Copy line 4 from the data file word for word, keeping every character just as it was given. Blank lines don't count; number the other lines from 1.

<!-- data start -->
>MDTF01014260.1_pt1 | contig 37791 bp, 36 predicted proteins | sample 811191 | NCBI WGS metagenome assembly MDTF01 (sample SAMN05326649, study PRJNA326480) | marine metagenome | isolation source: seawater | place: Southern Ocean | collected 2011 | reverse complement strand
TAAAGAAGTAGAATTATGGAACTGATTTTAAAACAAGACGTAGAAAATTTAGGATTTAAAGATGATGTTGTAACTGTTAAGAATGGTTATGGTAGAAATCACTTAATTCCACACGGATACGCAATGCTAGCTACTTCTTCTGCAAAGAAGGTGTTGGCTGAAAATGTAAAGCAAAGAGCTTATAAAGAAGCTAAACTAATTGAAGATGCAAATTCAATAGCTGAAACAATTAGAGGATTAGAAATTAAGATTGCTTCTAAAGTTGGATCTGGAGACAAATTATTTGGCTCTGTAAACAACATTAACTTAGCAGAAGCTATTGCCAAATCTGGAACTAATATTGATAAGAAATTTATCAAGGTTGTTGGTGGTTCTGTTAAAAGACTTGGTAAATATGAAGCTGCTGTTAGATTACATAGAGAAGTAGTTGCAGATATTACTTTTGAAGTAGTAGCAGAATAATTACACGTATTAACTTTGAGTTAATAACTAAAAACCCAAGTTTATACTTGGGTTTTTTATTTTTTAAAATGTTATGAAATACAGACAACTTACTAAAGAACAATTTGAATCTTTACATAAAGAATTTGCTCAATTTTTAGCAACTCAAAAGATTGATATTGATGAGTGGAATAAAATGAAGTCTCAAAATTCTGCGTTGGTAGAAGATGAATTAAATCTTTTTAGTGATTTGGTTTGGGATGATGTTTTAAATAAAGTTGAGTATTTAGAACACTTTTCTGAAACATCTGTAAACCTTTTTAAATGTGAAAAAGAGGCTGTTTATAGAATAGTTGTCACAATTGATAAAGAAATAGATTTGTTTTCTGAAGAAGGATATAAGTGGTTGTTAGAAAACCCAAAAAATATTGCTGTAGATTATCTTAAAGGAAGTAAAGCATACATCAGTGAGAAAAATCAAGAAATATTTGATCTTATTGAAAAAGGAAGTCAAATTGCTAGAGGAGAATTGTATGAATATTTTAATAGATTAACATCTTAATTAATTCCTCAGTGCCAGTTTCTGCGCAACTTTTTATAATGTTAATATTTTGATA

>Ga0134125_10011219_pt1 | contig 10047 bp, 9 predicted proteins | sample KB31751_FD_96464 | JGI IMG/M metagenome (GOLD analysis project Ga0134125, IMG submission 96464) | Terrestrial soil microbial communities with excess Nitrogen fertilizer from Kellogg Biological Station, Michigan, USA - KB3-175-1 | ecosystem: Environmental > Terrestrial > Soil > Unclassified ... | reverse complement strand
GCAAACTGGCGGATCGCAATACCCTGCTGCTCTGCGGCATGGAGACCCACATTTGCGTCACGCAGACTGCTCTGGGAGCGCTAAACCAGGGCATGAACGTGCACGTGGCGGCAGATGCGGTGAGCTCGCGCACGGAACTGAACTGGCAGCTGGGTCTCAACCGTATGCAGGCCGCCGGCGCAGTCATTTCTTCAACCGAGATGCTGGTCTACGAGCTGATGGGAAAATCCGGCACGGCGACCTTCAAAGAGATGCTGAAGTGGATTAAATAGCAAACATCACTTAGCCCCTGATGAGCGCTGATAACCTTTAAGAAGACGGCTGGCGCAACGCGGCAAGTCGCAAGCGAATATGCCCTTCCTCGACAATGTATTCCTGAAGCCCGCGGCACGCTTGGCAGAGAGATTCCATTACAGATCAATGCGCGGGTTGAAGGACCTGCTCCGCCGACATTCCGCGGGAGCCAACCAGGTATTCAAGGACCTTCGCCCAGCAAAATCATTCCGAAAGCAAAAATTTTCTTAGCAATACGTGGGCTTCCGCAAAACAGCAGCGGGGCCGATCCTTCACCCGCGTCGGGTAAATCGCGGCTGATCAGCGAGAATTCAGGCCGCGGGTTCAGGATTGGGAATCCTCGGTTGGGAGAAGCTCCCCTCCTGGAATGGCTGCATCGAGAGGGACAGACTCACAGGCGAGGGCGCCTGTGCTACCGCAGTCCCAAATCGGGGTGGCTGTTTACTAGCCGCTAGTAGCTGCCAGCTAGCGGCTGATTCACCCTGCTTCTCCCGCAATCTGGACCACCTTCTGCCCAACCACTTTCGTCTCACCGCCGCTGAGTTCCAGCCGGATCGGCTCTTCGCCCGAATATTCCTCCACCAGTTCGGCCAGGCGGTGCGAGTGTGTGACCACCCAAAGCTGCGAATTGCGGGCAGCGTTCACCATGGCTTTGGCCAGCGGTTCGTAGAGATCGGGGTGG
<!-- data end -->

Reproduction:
GCAAACTGGCGGATCGCAATACCCTGCTGCTCTGCGGCATGGAGACCCACATTTGCGTCACGCAGACTGCTCTGGGAGCGCTAAACCAGGGCATGAACGTGCACGTGGCGGCAGATGCGGTGAGCTCGCGCACGGAACTGAACTGGCAGCTGGGTCTCAACCGTATGCAGGCCGCCGGCGCAGTCATTTCTTCAACCGAGATGCTGGTCTACGAGCTGATGGGAAAATCCGGCACGGCGACCTTCAAAGAGATGCTGAAGTGGATTAAATAGCAAACATCACTTAGCCCCTGATGAGCGCTGATAACCTTTAAGAAGACGGCTGGCGCAACGCGGCAAGTCGCAAGCGAATATGCCCTTCCTCGACAATGTATTCCTGAAGCCCGCGGCACGCTTGGCAGAGAGATTCCATTACAGATCAATGCGCGGGTTGAAGGACCTGCTCCGCCGACATTCCGCGGGAGCCAACCAGGTATTCAAGGACCTTCGCCCAGCAAAATCATTCCGAAAGCAAAAATTTTCTTAGCAATACGTGGGCTTCCGCAAAACAGCAGCGGGGCCGATCCTTCACCCGCGTCGGGTAAATCGCGGCTGATCAGCGAGAATTCAGGCCGCGGGTTCAGGATTGGGAATCCTCGGTTGGGAGAAGCTCCCCTCCTGGAATGGCTGCATCGAGAGGGACAGACTCACAGGCGAGGGCGCCTGTGCTACCGCAGTCCCAAATCGGGGTGGCTGTTTACTAGCCGCTAGTAGCTGCCAGCTAGCGGCTGATTCACCCTGCTTCTCCCGCAATCTGGACCACCTTCTGCCCAACCACTTTCGTCTCACCGCCGCTGAGTTCCAGCCGGATCGGCTCTTCGCCCGAATATTCCTCCACCAGTTCGGCCAGGCGGTGCGAGTGTGTGACCACCCAAAGCTGCGAATTGCGGGCAGCGTTCACCATGGCTTTGGCCAGCGGTTCGTAGAGATCGGGGTGG